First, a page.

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Co-ownership Basics
Feb 14, 20224 min read

Managing relationships between property co-owners

This is how Flyway tackles the pain-points of traditional co-ownership.


Nikos Drandakis

Co-Founder & CEO

Quick links

Managing relationships between property co-owners

One of the most common reactions I hear from people (who don’t yet know how Flyway works) about co-ownership of a house is usually “well, good luck with figuring out your relationships with co-owners and agreeing how to manage the property”.

This is very natural. To this day, fractional ownership failed because of all the interactions that had to take place between co-owners of an asset in order to agree on its use — whether it’s the use of time, cost, and other decisions about the asset. Each co-owner could have a different point of view about each topic and then it was becoming an unsolvable puzzle.

Rules of co-ownership

But Flyway’s model is here to solve this problem in the most fundamental way possible. What Flyway does is create a set of “rules” based on which the property is managed. The rules are based on a combination of common sense and a general idea of fairness and equal treatment. These rules have to do with issues like:

- Who gets access to the property and when? For how many days each? - How do we maintain the property and how do we split the costs? - How do we repair damages and who pays? - How do we decide whether we make upgrades at the property?

These and many other questions are handled through this set of rules which essentially are carved in stone, which means they’re non-negotiable. Each new owner of a share in a property has to sign the Operating Agreement which lays out these rules (along with a set of other documents) before they become full owners of a share (or more).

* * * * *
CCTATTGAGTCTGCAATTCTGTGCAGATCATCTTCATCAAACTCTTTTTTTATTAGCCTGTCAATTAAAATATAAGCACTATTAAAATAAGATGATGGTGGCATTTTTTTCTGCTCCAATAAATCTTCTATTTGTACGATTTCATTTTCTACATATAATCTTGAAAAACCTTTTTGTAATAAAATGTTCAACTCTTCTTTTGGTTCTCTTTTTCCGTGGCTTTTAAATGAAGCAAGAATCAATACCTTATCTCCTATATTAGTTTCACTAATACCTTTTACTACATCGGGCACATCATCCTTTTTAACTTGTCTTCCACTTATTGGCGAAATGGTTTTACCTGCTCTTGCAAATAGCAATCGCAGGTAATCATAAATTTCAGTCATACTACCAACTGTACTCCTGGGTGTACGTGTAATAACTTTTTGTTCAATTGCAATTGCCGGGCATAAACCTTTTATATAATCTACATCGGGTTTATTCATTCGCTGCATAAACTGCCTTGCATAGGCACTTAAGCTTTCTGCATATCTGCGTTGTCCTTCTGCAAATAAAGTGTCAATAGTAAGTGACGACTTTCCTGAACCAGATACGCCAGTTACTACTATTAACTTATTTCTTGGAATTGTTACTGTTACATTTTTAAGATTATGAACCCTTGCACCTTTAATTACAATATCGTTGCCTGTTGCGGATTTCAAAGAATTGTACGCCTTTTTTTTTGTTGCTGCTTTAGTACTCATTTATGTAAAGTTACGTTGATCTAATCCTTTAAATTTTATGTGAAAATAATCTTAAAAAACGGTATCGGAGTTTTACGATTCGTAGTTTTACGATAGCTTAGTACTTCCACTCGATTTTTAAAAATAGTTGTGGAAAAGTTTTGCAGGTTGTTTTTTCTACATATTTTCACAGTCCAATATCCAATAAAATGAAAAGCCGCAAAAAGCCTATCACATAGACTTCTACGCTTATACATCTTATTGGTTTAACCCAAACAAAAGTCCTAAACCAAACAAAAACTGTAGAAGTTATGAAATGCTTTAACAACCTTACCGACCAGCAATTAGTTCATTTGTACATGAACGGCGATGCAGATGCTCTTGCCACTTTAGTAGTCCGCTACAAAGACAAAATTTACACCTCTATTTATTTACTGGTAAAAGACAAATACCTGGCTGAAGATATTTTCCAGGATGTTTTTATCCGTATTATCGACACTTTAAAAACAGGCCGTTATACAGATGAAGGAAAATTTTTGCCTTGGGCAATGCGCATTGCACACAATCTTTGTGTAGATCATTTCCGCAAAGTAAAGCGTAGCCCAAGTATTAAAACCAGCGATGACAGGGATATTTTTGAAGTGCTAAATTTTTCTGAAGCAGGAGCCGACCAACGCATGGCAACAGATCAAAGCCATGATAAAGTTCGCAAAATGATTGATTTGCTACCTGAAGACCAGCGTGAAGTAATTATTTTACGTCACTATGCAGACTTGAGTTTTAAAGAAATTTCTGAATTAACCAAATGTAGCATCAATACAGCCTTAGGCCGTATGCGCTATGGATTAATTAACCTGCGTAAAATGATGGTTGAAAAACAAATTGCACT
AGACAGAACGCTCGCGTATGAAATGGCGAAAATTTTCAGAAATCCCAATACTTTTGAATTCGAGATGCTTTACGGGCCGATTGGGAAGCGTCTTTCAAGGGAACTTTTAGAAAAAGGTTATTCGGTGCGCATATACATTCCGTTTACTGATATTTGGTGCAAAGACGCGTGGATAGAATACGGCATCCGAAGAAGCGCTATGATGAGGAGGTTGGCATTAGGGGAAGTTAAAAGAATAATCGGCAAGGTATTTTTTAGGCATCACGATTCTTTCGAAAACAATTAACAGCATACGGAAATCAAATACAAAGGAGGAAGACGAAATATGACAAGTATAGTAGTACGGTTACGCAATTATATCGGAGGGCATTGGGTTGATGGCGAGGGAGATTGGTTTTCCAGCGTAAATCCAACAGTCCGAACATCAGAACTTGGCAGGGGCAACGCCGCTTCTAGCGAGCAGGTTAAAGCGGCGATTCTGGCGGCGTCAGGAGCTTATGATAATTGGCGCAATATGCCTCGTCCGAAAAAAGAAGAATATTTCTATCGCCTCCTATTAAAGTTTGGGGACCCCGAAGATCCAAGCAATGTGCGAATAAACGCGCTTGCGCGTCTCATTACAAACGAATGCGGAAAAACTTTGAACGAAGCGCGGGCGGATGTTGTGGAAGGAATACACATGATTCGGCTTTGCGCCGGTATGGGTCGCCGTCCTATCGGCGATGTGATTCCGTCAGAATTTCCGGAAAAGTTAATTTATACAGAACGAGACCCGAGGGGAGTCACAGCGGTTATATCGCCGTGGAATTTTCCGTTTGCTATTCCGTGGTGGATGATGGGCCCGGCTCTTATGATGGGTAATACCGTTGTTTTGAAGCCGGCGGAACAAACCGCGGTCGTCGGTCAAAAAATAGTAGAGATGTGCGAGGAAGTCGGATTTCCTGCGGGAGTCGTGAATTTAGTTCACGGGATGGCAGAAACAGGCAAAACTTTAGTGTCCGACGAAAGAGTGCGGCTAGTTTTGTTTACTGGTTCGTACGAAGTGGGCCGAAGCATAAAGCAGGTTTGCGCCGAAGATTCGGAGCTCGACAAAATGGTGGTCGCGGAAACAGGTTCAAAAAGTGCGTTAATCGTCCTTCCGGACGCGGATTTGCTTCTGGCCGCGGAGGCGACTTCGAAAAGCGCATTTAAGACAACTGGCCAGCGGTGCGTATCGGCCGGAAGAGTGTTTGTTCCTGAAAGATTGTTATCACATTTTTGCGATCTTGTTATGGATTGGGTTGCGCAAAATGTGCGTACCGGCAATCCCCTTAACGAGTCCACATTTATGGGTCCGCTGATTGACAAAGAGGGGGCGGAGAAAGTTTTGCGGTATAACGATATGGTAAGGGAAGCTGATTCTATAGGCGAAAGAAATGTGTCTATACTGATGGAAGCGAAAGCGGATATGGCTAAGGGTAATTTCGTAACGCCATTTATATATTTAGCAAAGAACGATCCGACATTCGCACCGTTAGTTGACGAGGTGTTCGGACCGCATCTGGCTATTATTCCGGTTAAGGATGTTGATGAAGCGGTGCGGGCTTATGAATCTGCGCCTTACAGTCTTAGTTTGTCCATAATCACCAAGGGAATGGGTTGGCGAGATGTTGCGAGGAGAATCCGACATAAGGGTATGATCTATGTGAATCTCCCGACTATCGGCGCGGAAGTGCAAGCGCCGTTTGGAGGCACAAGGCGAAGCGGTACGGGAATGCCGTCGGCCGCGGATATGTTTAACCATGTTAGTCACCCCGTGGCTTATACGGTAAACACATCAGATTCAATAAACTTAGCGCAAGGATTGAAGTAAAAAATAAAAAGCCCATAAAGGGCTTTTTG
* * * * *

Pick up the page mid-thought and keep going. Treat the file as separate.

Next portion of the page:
No managers

This set of rules removes the need for “human judgment”. Each company-owner of a property doesn’t need a manager to make judgment calls about issues and conflicts between co-owners. Actually, these conflicts won’t appear in the first place because co-owners don’t get in touch with each other to discuss issues and resolve conflicts.

They don’t even come in physical contact because each owner checks into the house the day the previous owner has checked out. In the meantime, the Flyway property service enters the house and restores it in its “Day 1” condition — the way it was the first day the first owner entered the house. Every possible problem has its solution in the Operating Agreement and is automatically resolved.

If an owner wants to make a change in the house (let’s say, an upgrade), she makes a proposal to the other owners through the Flyway app. If the proposal gets 100% of the 12 votes (corresponding to the 12 shares), Flyway is happy to help facilitate the upgrade with recommended contractors and pass the costs to the owners.


The approach we take at Flyway reminds me of the “promised land” of DAOs. For those who don’t know, DAO stands for Decentralised Autonomous Organization and is a new form of organization that uses blockchain technology and smart contracts. It is governed by rules encoded as a computer program that is transparent, controlled by the organization members, and not influenced by a central authority (a manager or CEO).

DAOs have the same goal as any other organization — the creation of value — but rely on a decentralized framework in which stakeholders have true ownership of the entity and operate it based on rules which are written as code in “smart contracts” — self-enforceable decisions that execute based on rules and conditions.

See the parallel here? At Flyway, we’re trying to instill the same philosophy by way of (almost) self-enforceable rules which don’t need a manager to decide what is right or wrong. Many in the tech industry predict that DAOs, NFTs, and smart contracts are the future of asset ownership and management, real estate included. Transactions will be faster and more secure, the whole system will operate much more efficiently leading to a new creation of wealth.

PS: While DAOs and smart contracts still have some way to go before they get more mature and become mainstream, I would be interested to get insights from anyone who can help with ideas or links in getting in this future fast. Get in touch!

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